How to Cry and still be Happy during a Crisis

Yue Minjun, The Execution, 1995, oil on Canvas

[…] laughter is a representation of a state of helplessness, lack of strength and participation, with the absence of our rights that society has placed on us.”

Yue Minjun

If your emotions are all over the place and they’re riding you like a roller coaster, take heart, you’re not alone. This is a trying time and even the best of us who are optimistic, a tad panglossian, and always see the glass as half-full, are at the moment feeling all sorts of emotions that we have no words for.

Overwhelmed. Anxious. Depressed. Impatient. Inundated. Horrified. Irritated. Annoyed. Irascible. All these Thesaurus-friendly words don’t even begin to describe how I really feel. 

The trouble is I don’t even know how I really feel. Does anyone? Apart from the above emotions, I feel nostalgic too. On top of all this, I also feel like I’m becoming someone else. I feel that when this crisis is over, I’ll be in a state of novel-normal. I feel hopeful that life will really change; my life will really change and that fills me with excitement. Yet, there are days that I feel like crying—like today. But, I can’t cry though, which causes that lump in my throat to grow bigger making swallowing hard. I find something to do.

screen grab of Nadiya’s summer salad

I start to cook. I feel that any minute now if I drop a bowl and it crashes to the floor, I’ll cry. I’m so weepy but the tears stay at the base of my throat, hurting my eyes while I wait for the floodgates to fling open. But they don’t. I rattle them but they won’t budge. So I leave cooking (I’m all over the place now—the kitchen is a mess) and flick through Netflix. I find a cooking programme: Nadiya’s Time to Eat. She’s British and everything takes place in her culinary Kingdom far away. I want to be there. Her accent makes my heart ache. I miss this accent so much. Her recipes using favourite British ingredients hit me hard: I miss Marmite, Golden Syrup, Scottish Salmon and Smarties. As I watch her cooking hacks, the tears start to flow. They stream down my face. I feel deliriously happy. I imagine that I’m in my garden in London again and it’s summer. We’re having a barbecue. I’m making a rice salad filled with edamame beans dressed with sesame oil and soya sauce; I add a spoonful of harissa to spice the dish up a little. I throw in some chopped coriander and drizzle some tahini over the top. A squeeze of lemon and a sprinkle of lemon zest and this piece de la resistance is done. I set it aside and turn my attention to the meat. The ribs and butterflied lamb will hit the hot grill soon and I’ll be throwing tubers of sweet potatoes into the charcoal to bake. I’m in food heaven. I wait for friends to ring the bell. I’m so excited. Then, I sob like I’ve never cried before. The floodgates are wide open.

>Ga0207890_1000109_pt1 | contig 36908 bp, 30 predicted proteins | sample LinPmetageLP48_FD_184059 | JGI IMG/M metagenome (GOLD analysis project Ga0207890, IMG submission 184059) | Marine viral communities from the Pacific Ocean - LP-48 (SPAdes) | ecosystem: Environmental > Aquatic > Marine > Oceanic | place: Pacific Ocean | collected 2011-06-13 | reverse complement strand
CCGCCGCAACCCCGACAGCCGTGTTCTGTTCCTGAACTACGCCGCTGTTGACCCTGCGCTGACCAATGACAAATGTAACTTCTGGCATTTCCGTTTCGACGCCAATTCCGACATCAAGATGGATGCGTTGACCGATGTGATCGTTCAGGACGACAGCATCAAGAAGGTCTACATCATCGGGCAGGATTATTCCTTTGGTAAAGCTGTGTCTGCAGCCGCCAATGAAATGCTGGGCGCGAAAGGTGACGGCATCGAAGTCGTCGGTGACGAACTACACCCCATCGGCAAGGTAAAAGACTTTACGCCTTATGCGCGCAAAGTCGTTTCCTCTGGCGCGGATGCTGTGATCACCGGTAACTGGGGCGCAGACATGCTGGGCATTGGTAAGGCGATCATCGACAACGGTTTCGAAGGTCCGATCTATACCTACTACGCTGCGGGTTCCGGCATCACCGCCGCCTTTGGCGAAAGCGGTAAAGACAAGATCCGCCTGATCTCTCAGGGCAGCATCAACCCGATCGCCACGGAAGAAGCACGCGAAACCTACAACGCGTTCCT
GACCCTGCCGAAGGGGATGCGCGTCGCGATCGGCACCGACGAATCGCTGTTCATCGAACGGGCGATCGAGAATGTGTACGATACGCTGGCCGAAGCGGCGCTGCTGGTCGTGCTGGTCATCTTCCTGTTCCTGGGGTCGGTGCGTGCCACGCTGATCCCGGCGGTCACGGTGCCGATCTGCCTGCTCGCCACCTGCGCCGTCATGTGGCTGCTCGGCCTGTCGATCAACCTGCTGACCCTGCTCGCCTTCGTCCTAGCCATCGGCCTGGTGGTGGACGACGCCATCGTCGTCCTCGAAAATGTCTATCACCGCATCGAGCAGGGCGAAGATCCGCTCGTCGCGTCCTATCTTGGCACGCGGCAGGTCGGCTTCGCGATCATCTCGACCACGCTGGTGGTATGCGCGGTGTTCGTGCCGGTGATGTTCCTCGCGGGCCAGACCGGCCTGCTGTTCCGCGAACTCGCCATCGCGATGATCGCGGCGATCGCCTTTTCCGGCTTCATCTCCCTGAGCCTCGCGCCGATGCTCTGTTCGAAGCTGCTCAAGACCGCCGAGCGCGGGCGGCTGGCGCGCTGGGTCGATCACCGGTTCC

My daughters panic. “Mummy, are you alright?” They rush to my side, the teenager hugs me and the adult one strokes my arm. I’m watching a cooking programme I say. “Mum!!!” They think I’ve definitely gone over the edge now. Then, I laugh. I’m so tickled pink that there are so many cooking hacks that can save busy folks who love cooking time so that cooking does not become a chore but remain a joy. I’m chuckling hard now. “Mummy, you ok?” The girls asked hesitantly. They’re now convinced I’ve flipped. 

I’m so happy now. I can see the light at the end of the tunnel. I return to the kitchen. I make a salad. I cook some rice and marinade the meat for a bulgogi. In between, I sip a glass of crisp Chablis. After I’ve wiped down the work surface, I open my laptop and I write. Et voilà—here’s a new blog post. And I wrote this with relish and a glass of wine by my side. I’m ecstatically happy now. 

You’re looking at Yue Minjun’s ‘The Execution’ painted in 1995. It’s an oil on canvas and depicts a scene where a laughing man, Yue himself, is being shot by a row of executioners wielding imaginary guns. This style of painting has become known as Cynical Realism, a term coined by art critic and curator Li Xianting in the 1970s. Yue says of his work, “[…] laughter is a representation of a state of helplessness, lack of strength and participation, with the absence of our rights that society has placed on us.” There’s no more apt a quote than this encapsulating how I feel right now. So, I laugh because I’m a cynical realist. [This image is courtesy of Jeffrey Say, Art historian and lecturer at LaSalle College of the Arts.]